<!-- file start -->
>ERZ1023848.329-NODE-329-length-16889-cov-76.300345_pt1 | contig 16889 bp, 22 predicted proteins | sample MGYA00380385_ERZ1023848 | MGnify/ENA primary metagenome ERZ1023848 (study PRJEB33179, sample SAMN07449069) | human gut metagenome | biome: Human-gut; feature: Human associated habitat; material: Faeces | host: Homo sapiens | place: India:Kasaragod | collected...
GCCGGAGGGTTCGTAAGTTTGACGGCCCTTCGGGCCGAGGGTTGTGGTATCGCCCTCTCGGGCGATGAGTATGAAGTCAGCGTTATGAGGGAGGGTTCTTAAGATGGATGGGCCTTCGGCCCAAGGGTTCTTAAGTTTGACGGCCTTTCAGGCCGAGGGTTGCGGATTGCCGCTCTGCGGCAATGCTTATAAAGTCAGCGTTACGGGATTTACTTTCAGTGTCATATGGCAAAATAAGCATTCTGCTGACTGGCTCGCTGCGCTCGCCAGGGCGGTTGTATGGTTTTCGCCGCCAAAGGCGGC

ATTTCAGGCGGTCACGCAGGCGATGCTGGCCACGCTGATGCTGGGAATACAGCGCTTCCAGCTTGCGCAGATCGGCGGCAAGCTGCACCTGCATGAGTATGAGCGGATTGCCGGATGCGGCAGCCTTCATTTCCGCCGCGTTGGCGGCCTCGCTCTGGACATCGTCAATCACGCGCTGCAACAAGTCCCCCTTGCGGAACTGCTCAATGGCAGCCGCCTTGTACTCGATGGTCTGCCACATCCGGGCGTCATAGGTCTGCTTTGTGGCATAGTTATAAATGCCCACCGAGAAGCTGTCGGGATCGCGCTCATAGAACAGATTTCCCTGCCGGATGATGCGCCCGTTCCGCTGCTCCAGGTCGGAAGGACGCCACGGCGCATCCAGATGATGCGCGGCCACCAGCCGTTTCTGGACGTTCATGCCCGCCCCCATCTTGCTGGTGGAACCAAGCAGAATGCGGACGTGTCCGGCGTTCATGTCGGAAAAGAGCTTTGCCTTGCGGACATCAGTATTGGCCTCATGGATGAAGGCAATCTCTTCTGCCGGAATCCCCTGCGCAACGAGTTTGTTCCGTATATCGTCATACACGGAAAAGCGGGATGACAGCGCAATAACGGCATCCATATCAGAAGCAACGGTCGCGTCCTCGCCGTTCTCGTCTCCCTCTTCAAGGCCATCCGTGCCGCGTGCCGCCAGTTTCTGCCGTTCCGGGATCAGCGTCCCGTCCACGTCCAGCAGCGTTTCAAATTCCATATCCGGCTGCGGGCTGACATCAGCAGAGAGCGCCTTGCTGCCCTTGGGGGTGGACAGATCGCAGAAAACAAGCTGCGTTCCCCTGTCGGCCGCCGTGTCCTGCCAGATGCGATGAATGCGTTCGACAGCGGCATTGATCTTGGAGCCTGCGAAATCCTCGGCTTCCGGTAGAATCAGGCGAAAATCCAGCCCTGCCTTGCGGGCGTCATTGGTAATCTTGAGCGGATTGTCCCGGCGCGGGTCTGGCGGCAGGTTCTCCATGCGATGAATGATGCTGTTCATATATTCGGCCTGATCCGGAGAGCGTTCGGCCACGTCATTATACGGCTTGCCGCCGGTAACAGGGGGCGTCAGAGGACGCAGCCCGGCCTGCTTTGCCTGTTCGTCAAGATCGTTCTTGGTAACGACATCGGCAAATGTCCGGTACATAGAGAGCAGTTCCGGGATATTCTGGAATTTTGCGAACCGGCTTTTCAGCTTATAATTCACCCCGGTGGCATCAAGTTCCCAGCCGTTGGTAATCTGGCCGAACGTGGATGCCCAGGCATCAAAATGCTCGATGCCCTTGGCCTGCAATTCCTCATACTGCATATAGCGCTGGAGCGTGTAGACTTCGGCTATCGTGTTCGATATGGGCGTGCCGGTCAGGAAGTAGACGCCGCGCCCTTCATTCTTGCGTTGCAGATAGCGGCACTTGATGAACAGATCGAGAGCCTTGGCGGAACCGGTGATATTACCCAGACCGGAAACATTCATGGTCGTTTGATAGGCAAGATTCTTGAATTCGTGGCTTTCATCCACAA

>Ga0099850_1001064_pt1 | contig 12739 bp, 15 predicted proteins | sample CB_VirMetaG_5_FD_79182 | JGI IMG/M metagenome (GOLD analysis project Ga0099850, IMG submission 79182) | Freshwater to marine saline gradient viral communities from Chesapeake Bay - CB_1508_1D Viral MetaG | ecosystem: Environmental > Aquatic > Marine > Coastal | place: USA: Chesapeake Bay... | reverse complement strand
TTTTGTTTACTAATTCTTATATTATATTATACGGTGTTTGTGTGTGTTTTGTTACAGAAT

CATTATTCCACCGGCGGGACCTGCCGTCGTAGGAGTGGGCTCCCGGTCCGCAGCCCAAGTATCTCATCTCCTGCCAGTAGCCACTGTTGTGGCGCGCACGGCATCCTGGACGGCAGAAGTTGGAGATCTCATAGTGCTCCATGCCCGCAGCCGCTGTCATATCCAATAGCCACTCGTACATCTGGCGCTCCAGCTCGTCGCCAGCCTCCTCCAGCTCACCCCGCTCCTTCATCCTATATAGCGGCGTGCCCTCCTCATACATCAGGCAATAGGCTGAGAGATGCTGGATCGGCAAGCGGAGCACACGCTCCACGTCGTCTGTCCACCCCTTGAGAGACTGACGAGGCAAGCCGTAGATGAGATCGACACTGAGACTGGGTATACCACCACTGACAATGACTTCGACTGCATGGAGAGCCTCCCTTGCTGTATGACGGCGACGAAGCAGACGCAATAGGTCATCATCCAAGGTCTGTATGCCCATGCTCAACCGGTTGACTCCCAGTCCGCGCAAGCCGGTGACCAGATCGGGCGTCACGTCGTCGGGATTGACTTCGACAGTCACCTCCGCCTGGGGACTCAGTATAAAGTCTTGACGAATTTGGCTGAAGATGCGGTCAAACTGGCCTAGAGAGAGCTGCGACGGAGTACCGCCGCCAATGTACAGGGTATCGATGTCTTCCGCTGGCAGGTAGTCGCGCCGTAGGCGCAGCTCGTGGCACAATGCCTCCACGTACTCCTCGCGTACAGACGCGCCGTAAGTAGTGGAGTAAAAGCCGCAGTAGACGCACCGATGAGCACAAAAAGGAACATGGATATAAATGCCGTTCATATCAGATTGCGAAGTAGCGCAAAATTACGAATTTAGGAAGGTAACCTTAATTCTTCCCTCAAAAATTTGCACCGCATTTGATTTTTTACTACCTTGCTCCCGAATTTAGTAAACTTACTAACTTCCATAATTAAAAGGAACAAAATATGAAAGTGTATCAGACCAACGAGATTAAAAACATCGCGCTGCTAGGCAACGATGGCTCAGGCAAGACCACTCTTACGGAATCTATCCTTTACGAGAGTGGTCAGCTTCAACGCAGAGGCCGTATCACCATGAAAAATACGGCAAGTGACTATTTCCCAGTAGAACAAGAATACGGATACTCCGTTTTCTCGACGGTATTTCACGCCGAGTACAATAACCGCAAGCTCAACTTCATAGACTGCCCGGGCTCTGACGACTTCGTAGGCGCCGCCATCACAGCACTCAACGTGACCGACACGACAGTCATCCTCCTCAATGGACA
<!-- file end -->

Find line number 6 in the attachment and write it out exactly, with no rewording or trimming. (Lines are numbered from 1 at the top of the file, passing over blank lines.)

CATTATTCCACCGGCGGGACCTGCCGTCGTAGGAGTGGGCTCCCGGTCCGCAGCCCAAGTATCTCATCTCCTGCCAGTAGCCACTGTTGTGGCGCGCACGGCATCCTGGACGGCAGAAGTTGGAGATCTCATAGTGCTCCATGCCCGCAGCCGCTGTCATATCCAATAGCCACTCGTACATCTGGCGCTCCAGCTCGTCGCCAGCCTCCTCCAGCTCACCCCGCTCCTTCATCCTATATAGCGGCGTGCCCTCCTCATACATCAGGCAATAGGCTGAGAGATGCTGGATCGGCAAGCGGAGCACACGCTCCACGTCGTCTGTCCACCCCTTGAGAGACTGACGAGGCAAGCCGTAGATGAGATCGACACTGAGACTGGGTATACCACCACTGACAATGACTTCGACTGCATGGAGAGCCTCCCTTGCTGTATGACGGCGACGAAGCAGACGCAATAGGTCATCATCCAAGGTCTGTATGCCCATGCTCAACCGGTTGACTCCCAGTCCGCGCAAGCCGGTGACCAGATCGGGCGTCACGTCGTCGGGATTGACTTCGACAGTCACCTCCGCCTGGGGACTCAGTATAAAGTCTTGACGAATTTGGCTGAAGATGCGGTCAAACTGGCCTAGAGAGAGCTGCGACGGAGTACCGCCGCCAATGTACAGGGTATCGATGTCTTCCGCTGGCAGGTAGTCGCGCCGTAGGCGCAGCTCGTGGCACAATGCCTCCACGTACTCCTCGCGTACAGACGCGCCGTAAGTAGTGGAGTAAAAGCCGCAGTAGACGCACCGATGAGCACAAAAAGGAACATGGATATAAATGCCGTTCATATCAGATTGCGAAGTAGCGCAAAATTACGAATTTAGGAAGGTAACCTTAATTCTTCCCTCAAAAATTTGCACCGCATTTGATTTTTTACTACCTTGCTCCCGAATTTAGTAAACTTACTAACTTCCATAATTAAAAGGAACAAAATATGAAAGTGTATCAGACCAACGAGATTAAAAACATCGCGCTGCTAGGCAACGATGGCTCAGGCAAGACCACTCTTACGGAATCTATCCTTTACGAGAGTGGTCAGCTTCAACGCAGAGGCCGTATCACCATGAAAAATACGGCAAGTGACTATTTCCCAGTAGAACAAGAATACGGATACTCCGTTTTCTCGACGGTATTTCACGCCGAGTACAATAACCGCAAGCTCAACTTCATAGACTGCCCGGGCTCTGACGACTTCGTAGGCGCCGCCATCACAGCACTCAACGTGACCGACACGACAGTCATCCTCCTCAATGGACA